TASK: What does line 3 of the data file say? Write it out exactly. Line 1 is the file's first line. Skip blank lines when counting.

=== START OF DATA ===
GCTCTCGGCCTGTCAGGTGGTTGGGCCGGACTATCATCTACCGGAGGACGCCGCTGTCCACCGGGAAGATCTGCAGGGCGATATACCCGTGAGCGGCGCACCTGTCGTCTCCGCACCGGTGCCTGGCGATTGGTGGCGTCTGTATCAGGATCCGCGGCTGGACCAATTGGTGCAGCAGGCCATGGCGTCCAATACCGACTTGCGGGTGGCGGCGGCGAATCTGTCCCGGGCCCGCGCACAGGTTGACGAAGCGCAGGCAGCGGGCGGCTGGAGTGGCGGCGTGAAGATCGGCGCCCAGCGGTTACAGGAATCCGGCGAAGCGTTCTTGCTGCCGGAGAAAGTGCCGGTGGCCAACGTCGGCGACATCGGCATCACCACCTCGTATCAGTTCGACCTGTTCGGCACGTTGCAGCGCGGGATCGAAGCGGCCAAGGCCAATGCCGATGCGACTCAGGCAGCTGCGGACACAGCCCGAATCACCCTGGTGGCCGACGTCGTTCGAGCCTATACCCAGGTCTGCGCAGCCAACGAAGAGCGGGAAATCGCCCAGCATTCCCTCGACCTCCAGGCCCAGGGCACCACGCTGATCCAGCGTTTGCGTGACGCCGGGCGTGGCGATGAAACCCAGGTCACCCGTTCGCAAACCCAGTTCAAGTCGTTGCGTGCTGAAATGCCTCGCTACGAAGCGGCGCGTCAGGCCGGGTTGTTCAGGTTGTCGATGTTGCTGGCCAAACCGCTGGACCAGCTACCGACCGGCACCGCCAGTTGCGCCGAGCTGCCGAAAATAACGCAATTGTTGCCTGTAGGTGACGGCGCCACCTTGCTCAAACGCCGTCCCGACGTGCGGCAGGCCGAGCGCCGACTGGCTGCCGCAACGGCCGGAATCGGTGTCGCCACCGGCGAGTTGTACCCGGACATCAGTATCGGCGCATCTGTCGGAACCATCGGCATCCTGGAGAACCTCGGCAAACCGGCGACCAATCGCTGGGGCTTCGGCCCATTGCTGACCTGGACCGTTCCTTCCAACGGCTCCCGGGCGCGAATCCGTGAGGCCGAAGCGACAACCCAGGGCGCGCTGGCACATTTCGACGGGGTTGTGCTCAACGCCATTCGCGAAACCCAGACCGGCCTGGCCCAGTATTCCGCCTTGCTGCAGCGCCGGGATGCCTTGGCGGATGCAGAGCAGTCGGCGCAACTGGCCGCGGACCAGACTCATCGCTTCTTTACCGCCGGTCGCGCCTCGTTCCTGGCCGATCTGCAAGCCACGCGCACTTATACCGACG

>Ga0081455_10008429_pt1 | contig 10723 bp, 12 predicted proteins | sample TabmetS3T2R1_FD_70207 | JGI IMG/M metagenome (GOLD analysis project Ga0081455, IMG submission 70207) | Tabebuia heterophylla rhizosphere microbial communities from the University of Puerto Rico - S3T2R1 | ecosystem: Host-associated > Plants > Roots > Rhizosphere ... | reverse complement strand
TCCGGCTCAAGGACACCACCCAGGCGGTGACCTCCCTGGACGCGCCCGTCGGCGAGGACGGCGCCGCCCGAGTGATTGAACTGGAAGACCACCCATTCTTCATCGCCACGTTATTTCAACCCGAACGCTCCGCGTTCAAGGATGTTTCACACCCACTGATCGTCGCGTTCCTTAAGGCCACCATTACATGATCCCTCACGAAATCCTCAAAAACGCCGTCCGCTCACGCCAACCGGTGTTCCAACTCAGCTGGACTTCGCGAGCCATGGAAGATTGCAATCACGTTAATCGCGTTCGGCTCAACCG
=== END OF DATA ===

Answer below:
TCCGGCTCAAGGACACCACCCAGGCGGTGACCTCCCTGGACGCGCCCGTCGGCGAGGACGGCGCCGCCCGAGTGATTGAACTGGAAGACCACCCATTCTTCATCGCCACGTTATTTCAACCCGAACGCTCCGCGTTCAAGGATGTTTCACACCCACTGATCGTCGCGTTCCTTAAGGCCACCATTACATGATCCCTCACGAAATCCTCAAAAACGCCGTCCGCTCACGCCAACCGGTGTTCCAACTCAGCTGGACTTCGCGAGCCATGGAAGATTGCAATCACGTTAATCGCGTTCGGCTCAACCG